Video premiere: Trip through time and space with JJUUJJUU on the animated clip for “Camo”
In planning its mind-bending new animated video for “Camo,” mesmerizing rock band JJUUJJUU’s Phil Pirrone envisioned what he described as “something that embodied what JJUUJJUU means to me.”
Pirrone, who is best known for founding the acclaimed festival Desert Daze, continued via email: “A motorcycle ride into the cosmos -- where you lose your body and become one with everything— is sorta what it’s like for me to play live in this group (when everything’s working, that is).”
Everything does indeed work in the new clip “Camo,” which the Times is premiering in advance of JJUUJJUU’s debut album. Called “Zionic Mud” the long-player arrives Friday via Dine Alone Records. The video for “Camo,” directed by artist-musician Micah Buzan with animation and art assistance by Brittany Penn, rolls through surreal landscapes while tracking a motorcyclist’s journey.
Buzan in an email said that he and Penn strove “to animate something that expresses the weirdness and beauty of being alive.“ Specifically, they wanted to show “the evolution of an alternate universe in sync with the phases of the song.” Added Buzan: “We all have inner worlds that no one else will fully understand. Yet we’re all living in the same weird universe together.”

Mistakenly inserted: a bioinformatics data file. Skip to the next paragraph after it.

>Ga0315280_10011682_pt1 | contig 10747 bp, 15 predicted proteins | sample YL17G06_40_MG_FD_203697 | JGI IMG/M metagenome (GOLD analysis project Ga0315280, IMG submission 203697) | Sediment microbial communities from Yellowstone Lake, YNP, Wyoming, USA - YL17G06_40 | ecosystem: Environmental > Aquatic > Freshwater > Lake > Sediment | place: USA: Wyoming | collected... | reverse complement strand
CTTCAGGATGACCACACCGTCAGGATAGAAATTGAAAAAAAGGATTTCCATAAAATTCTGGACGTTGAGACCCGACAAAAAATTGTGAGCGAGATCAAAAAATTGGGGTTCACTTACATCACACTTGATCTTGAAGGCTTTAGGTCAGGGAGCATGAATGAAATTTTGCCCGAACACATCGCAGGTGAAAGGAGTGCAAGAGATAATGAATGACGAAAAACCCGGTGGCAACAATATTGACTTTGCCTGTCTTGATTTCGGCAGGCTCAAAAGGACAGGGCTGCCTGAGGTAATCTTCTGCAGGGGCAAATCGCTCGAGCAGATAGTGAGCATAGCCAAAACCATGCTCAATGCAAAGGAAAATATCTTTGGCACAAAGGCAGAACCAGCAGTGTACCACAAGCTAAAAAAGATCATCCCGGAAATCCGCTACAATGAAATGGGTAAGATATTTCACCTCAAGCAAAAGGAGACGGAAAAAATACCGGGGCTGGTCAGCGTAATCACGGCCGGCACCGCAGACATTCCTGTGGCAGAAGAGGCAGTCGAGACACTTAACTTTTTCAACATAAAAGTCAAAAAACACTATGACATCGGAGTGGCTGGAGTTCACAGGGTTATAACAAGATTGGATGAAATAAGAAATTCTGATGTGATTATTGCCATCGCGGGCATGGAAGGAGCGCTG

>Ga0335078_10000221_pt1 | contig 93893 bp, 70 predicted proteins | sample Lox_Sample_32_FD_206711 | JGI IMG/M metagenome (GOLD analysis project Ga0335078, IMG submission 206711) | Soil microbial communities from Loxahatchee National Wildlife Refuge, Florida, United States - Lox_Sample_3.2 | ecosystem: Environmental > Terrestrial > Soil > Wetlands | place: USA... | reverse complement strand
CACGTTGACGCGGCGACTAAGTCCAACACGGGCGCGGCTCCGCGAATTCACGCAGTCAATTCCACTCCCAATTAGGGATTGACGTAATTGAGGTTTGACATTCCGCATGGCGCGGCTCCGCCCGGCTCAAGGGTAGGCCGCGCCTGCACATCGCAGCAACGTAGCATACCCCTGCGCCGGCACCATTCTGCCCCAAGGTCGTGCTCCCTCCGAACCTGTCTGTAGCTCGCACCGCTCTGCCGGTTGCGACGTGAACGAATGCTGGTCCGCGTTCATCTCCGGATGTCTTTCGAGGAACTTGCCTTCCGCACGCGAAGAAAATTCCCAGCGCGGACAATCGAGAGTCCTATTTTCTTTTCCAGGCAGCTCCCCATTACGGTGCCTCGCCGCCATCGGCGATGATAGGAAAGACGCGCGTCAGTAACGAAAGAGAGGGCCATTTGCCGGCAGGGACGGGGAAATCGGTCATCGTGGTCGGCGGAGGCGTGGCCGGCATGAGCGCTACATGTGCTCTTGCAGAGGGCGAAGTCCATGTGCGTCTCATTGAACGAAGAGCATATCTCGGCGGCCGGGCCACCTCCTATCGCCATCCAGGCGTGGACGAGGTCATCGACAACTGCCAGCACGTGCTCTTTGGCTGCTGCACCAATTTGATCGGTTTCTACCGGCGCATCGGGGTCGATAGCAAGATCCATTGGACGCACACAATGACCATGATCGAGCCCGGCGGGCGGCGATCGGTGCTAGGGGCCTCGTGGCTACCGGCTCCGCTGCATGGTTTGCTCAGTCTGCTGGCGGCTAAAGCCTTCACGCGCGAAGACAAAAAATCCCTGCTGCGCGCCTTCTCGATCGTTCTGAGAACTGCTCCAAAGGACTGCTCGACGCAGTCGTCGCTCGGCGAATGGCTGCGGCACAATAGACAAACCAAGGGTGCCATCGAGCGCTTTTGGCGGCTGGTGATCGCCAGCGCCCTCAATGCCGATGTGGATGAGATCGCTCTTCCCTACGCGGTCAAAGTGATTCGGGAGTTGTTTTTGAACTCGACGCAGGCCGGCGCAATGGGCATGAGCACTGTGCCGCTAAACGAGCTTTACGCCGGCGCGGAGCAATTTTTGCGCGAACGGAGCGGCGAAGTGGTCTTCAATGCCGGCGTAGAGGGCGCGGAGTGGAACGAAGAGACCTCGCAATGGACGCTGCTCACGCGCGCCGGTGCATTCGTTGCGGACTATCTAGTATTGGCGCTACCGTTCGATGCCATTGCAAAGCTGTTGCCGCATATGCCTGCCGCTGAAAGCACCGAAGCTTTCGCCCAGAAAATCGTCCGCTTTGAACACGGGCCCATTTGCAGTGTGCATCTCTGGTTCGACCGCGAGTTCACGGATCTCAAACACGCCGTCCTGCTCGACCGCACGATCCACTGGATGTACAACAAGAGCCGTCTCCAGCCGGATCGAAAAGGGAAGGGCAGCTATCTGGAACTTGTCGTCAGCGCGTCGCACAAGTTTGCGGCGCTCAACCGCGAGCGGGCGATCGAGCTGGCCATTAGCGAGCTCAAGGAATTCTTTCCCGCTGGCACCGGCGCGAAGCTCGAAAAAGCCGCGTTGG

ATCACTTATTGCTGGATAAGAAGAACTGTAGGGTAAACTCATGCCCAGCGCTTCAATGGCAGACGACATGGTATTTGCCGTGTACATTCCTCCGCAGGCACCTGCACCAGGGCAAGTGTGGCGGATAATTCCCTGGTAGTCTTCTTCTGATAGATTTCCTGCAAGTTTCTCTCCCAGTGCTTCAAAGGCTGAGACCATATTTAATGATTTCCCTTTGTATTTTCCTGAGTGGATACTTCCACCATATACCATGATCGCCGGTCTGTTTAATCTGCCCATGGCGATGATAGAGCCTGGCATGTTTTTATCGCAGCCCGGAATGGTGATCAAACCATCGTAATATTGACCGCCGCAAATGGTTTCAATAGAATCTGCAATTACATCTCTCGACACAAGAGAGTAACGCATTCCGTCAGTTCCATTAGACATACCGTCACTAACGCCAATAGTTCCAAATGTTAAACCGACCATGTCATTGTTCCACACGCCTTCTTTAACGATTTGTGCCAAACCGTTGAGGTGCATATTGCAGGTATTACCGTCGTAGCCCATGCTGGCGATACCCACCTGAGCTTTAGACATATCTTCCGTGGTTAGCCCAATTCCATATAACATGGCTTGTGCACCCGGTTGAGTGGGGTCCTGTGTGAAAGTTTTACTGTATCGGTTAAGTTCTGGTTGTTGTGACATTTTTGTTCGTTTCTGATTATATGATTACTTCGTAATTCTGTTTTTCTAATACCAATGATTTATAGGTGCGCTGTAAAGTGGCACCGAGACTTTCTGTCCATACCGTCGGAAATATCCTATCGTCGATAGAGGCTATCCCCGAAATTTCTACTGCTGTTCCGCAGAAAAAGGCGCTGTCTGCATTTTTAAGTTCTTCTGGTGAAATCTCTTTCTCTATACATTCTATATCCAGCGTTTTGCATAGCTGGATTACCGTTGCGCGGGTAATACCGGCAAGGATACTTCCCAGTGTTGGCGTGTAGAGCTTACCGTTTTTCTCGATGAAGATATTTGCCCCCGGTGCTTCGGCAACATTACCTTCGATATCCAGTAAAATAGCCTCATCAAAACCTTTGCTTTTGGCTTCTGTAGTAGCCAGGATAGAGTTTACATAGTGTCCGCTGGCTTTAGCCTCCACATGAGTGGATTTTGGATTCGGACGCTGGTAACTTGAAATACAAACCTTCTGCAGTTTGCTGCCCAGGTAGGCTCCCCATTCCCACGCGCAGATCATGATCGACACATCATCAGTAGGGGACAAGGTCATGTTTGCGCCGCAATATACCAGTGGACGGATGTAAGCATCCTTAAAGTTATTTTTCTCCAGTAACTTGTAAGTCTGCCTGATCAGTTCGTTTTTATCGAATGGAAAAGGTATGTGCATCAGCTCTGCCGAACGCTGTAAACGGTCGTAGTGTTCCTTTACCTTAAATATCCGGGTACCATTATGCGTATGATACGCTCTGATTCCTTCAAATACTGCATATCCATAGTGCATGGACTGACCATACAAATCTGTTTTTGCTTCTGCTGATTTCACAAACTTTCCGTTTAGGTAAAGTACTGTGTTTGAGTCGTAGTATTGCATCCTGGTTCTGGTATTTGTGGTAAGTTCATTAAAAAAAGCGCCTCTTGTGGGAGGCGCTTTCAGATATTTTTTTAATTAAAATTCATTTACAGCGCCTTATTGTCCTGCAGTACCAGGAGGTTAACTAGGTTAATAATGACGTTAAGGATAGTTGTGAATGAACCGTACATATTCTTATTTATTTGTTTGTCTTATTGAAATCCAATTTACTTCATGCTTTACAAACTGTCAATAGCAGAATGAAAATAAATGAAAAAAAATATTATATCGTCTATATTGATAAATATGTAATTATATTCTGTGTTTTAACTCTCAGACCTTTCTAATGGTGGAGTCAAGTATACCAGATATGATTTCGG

The weird universe of “Camo” is populated with a furrow-browed cyclist who, across six minutes, transcends dimensions while rolling along the highway. As JJUUJJUU finds a tremolo-guitar groove featuring echoed rhythms, maraca-accented percussion and gets lost within it, our hero zips with blissful abandon as she traverses the outer and inner edges of time and space.
JJUUJJUU will traverse American time and space when it embarks on a tour in May. Traveling as part of the Desert Daze Caravan II, Pirrone and band will hit more than two dozen locales across early summer, including a stop at the Wiltern on May 17. As with most of the itinerary, the Caravan will feature sets by Ariel Pink, DIIV, Nick Hakim and SUUNS.
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